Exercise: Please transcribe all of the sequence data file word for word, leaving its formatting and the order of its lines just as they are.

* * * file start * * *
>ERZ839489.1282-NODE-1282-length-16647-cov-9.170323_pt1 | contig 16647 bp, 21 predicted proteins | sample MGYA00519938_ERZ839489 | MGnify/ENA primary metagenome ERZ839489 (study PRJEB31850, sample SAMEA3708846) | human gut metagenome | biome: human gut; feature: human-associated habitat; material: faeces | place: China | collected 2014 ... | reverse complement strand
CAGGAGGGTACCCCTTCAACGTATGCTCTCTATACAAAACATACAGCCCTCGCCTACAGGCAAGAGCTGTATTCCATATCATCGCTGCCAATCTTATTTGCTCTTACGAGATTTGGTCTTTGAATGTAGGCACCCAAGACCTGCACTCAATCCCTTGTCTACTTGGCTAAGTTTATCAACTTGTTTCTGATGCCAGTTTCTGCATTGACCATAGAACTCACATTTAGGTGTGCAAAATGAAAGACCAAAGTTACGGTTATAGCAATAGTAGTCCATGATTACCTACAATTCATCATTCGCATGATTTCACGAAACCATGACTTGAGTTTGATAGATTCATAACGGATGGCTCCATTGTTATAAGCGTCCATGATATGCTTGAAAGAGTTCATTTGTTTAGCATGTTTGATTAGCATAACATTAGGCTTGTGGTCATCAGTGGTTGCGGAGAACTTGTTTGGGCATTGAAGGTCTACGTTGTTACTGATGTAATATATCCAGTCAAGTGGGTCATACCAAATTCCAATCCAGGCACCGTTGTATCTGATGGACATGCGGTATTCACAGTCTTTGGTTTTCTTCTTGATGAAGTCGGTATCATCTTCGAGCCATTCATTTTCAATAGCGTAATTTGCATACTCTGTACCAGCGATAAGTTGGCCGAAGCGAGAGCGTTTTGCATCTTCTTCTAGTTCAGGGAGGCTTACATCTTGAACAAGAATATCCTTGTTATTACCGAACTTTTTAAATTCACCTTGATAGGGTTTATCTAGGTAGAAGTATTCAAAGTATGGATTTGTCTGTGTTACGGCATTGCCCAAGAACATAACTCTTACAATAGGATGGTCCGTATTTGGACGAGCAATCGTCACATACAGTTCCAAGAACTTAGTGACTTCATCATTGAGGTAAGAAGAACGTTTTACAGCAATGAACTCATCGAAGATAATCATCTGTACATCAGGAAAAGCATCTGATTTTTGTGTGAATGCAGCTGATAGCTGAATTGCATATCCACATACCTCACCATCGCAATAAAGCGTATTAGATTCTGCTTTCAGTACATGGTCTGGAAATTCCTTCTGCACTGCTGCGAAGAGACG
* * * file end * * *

>ERZ839489.1282-NODE-1282-length-16647-cov-9.170323_pt1 | contig 16647 bp, 21 predicted proteins | sample MGYA00519938_ERZ839489 | MGnify/ENA primary metagenome ERZ839489 (study PRJEB31850, sample SAMEA3708846) | human gut metagenome | biome: human gut; feature: human-associated habitat; material: faeces | place: China | collected 2014 ... | reverse complement strand
CAGGAGGGTACCCCTTCAACGTATGCTCTCTATACAAAACATACAGCCCTCGCCTACAGGCAAGAGCTGTATTCCATATCATCGCTGCCAATCTTATTTGCTCTTACGAGATTTGGTCTTTGAATGTAGGCACCCAAGACCTGCACTCAATCCCTTGTCTACTTGGCTAAGTTTATCAACTTGTTTCTGATGCCAGTTTCTGCATTGACCATAGAACTCACATTTAGGTGTGCAAAATGAAAGACCAAAGTTACGGTTATAGCAATAGTAGTCCATGATTACCTACAATTCATCATTCGCATGATTTCACGAAACCATGACTTGAGTTTGATAGATTCATAACGGATGGCTCCATTGTTATAAGCGTCCATGATATGCTTGAAAGAGTTCATTTGTTTAGCATGTTTGATTAGCATAACATTAGGCTTGTGGTCATCAGTGGTTGCGGAGAACTTGTTTGGGCATTGAAGGTCTACGTTGTTACTGATGTAATATATCCAGTCAAGTGGGTCATACCAAATTCCAATCCAGGCACCGTTGTATCTGATGGACATGCGGTATTCACAGTCTTTGGTTTTCTTCTTGATGAAGTCGGTATCATCTTCGAGCCATTCATTTTCAATAGCGTAATTTGCATACTCTGTACCAGCGATAAGTTGGCCGAAGCGAGAGCGTTTTGCATCTTCTTCTAGTTCAGGGAGGCTTACATCTTGAACAAGAATATCCTTGTTATTACCGAACTTTTTAAATTCACCTTGATAGGGTTTATCTAGGTAGAAGTATTCAAAGTATGGATTTGTCTGTGTTACGGCATTGCCCAAGAACATAACTCTTACAATAGGATGGTCCGTATTTGGACGAGCAATCGTCACATACAGTTCCAAGAACTTAGTGACTTCATCATTGAGGTAAGAAGAACGTTTTACAGCAATGAACTCATCGAAGATAATCATCTGTACATCAGGAAAAGCATCTGATTTTTGTGTGAATGCAGCTGATAGCTGAATTGCATATCCACATACCTCACCATCGCAATAAAGCGTATTAGATTCTGCTTTCAGTACATGGTCTGGAAATTCCTTCTGCACTGCTGCGAAGAGACG